“I studied fine arts in university and I literally spent the whole time playing basketball. And then, I was conscripted to the national army. Afterwards, I worked for 6 months as an underpaid and overworked graphic designer… It made me realise that I am not satisfied with working for other people and that I’m best at drawing. So that’s when I worked for 4 years in a ramen shop to support myself so I could finally do graffiti.”

As the creator of the bright cheeky cartoon entities hanging around town (some happily vacationing abroad in Brazil and beyond), Han Junyue (韓君岳) can easily be supposed to be the kind of artist that is cut from the same cloth as his own graffitied creations. Instead, one will meet a modest man who collects austere-looking beer bottles, at ease working and living with his mother in the same house he grew up in.

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Do you remember the first drawing you’ve done? [Tell us about it!]

HAN: The first clear memory I have about drawing was when I was in elementary school and we had a trip to SunYatSen Memorial Hall to try depict it. I was with this classmate who was really good with drawing, even better than me at the time, but I didn’t want to lose the game so we tried to compete to see who could draw better and that’s when I realised ‘Oh I’m quite good at drawing.” I was around 12 years old.

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Is there a story or a personal significance behind your pseudonym? Why Candy Bird?

[Laughs] I’m laughing because a lot of people I meet or even my friends ask me the same question. But actually there is no special story behind it at all. Basically, when I was in university I liked this basketball player called ‘Larry Bird’ and also my nickname was ‘阿鳥’ which is ‘a bird’ in English. So when I had to sign up for Facebook back then, I didn’t want to use my real name so I tried to ‘play cute’ and that’s why I put the word ‘candy’ together with my nickname ‘bird.’ I continued using it when I started graffiti.

I’ve noticed that most of the colourful human-like caricatures you draw have their eyes closed. Why is this?

First, I just wanted to create a character that is a little bit sad, gloomy, and melancholic. I find that they reflect these emotions better this way. Another reason is that I found that eyes are pretty hard to draw and when you do graffiti it needs to be fast because you are trying to avoid being caught; so this is why I decided to skip it. The characters were created by instinct and the interesting thing is that I only realised later that they share similarities to me in a way that when I am feeling stubborn, sad or cheeky, I feel like I look like them.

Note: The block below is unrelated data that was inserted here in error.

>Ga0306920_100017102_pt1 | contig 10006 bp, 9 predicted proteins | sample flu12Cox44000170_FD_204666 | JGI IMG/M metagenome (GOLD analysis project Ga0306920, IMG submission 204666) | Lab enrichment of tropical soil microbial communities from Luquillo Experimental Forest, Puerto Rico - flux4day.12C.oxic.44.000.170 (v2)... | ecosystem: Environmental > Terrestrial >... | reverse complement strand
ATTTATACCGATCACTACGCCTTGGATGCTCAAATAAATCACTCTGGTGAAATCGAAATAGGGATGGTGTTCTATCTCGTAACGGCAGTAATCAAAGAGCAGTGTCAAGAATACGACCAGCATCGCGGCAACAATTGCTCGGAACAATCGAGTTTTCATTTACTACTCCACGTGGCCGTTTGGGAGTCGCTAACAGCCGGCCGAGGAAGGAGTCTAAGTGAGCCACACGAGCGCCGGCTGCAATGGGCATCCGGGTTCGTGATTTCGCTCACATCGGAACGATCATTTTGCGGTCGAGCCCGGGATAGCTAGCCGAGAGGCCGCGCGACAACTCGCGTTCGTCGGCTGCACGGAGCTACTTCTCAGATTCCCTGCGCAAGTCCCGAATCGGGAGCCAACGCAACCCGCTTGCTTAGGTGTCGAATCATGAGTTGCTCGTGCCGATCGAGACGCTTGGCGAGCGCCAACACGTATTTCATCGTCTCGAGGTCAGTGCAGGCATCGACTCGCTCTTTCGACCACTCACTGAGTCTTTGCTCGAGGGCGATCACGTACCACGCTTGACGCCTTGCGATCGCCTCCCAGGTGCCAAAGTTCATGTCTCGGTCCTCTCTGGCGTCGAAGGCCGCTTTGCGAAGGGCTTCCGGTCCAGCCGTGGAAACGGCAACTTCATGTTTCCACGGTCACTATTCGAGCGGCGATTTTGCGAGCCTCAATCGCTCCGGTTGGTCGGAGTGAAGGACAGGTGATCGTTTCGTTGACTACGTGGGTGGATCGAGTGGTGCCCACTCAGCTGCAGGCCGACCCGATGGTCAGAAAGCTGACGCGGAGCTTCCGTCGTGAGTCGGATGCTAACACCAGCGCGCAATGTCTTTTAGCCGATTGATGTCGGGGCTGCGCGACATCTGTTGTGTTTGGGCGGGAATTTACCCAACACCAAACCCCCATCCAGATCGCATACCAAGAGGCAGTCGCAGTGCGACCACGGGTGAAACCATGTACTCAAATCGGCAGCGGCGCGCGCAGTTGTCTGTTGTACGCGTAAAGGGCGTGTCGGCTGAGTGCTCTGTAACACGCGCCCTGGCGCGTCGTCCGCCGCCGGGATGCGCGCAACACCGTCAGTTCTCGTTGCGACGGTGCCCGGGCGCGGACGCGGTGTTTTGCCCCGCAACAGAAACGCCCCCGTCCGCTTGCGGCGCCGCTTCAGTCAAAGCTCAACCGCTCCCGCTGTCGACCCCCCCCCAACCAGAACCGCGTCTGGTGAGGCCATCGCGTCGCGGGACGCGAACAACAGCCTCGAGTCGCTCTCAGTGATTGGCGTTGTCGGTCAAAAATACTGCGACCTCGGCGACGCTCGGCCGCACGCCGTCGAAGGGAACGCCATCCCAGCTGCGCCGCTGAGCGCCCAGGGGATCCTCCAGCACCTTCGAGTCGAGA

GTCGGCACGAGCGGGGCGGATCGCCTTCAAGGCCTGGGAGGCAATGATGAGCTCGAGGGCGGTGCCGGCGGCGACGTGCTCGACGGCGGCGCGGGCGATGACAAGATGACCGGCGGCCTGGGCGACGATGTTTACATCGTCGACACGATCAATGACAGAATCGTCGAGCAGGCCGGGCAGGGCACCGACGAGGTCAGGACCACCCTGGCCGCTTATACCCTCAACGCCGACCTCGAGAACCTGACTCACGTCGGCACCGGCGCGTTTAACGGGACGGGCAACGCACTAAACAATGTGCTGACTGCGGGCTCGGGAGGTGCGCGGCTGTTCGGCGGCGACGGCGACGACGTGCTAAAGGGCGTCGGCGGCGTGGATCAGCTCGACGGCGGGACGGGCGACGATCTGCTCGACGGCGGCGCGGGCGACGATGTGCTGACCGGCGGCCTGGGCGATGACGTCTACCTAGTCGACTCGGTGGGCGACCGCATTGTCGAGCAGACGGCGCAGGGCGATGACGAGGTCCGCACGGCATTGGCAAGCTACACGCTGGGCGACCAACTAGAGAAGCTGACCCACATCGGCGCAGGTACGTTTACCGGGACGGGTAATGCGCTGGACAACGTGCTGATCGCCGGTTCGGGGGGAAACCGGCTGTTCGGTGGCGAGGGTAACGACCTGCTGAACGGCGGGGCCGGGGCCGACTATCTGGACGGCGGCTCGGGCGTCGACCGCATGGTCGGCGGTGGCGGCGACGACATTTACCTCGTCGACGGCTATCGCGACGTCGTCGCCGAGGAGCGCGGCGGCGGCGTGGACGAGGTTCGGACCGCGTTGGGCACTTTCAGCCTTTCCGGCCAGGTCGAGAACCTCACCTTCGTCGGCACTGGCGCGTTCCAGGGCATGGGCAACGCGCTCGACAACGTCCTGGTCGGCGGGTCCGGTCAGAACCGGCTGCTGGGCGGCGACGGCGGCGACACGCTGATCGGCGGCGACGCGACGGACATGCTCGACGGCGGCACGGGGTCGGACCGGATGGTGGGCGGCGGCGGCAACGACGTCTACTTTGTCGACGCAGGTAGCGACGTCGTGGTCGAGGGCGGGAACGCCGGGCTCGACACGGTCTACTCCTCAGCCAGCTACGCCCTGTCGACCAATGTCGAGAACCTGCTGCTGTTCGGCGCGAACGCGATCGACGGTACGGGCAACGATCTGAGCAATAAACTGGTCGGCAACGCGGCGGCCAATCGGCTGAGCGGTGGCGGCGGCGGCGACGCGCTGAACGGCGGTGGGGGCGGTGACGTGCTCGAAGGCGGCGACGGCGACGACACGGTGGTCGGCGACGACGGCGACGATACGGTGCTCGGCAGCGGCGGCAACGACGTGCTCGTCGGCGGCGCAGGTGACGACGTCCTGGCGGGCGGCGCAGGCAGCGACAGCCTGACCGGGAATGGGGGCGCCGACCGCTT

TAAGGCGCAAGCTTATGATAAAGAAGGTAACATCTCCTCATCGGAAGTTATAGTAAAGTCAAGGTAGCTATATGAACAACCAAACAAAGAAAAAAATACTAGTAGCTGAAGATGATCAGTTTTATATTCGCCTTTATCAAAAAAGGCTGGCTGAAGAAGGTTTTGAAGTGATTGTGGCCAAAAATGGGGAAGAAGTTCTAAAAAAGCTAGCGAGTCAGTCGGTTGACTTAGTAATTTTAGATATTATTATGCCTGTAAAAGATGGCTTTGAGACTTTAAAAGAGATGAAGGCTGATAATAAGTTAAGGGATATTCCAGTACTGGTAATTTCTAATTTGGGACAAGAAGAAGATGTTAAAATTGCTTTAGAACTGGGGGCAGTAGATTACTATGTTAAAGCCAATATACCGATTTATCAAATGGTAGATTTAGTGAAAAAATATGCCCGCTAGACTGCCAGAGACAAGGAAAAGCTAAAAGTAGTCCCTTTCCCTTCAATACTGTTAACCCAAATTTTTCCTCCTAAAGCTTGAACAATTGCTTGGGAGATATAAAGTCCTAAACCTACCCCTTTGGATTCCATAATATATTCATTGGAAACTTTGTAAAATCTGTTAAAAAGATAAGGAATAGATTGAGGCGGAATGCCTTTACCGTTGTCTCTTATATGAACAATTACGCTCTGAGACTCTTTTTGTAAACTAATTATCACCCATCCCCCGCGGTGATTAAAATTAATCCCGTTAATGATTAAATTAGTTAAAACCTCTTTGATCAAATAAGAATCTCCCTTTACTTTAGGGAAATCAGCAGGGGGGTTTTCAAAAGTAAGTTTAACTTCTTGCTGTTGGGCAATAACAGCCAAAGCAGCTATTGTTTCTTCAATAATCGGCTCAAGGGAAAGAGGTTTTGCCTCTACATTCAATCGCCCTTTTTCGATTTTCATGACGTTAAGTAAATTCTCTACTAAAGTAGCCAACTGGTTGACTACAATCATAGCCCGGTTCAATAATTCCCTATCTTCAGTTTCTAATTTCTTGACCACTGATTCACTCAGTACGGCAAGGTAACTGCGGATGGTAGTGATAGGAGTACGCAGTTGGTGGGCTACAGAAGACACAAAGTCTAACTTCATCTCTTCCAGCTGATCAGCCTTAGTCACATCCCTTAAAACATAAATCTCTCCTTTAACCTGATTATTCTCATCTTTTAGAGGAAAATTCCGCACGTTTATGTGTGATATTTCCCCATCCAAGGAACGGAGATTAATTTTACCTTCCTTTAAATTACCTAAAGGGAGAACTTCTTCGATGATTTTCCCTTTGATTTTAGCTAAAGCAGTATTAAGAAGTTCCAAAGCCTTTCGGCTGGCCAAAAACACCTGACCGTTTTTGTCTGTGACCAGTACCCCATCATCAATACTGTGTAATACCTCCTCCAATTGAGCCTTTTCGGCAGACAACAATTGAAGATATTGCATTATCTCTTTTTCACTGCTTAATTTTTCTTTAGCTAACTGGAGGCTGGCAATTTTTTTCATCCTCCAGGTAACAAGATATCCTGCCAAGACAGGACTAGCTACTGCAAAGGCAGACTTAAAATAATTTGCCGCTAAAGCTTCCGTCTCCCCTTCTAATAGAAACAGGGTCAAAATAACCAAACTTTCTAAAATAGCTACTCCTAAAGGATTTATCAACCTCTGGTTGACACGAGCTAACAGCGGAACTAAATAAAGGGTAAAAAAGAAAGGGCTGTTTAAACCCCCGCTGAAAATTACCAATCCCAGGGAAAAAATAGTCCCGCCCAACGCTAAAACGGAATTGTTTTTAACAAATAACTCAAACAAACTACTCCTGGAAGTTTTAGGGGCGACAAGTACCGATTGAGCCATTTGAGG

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In what ways is the execution of illustrations in public places different compared to carrying out work on paper, canvas, and other more traditional channels?

They differ in two ways. The first one is about the space. To draw on a paper or a canvas, you are often indoors and when you are doing graffiti of course it’s usually outside. When I was drawing indoors, I felt enclosed and alone. When I am doing graffiti I felt like there were more opportunities for interactions. The next one is about the logic to create these things. Because the paper is blank and all white, you need to start from scratch and you have to heavily consider the rules of composition. This is why I’m not good at drawing on paper and I find it boring. As for street art, when you are working on a public space you choose, there are usually elements already existing there; things like air-conditioner units, electric posts, and even cracks on the walls. This triggers my imagination; I can imagine the story of the space, it’s history, and the kind of people that go there.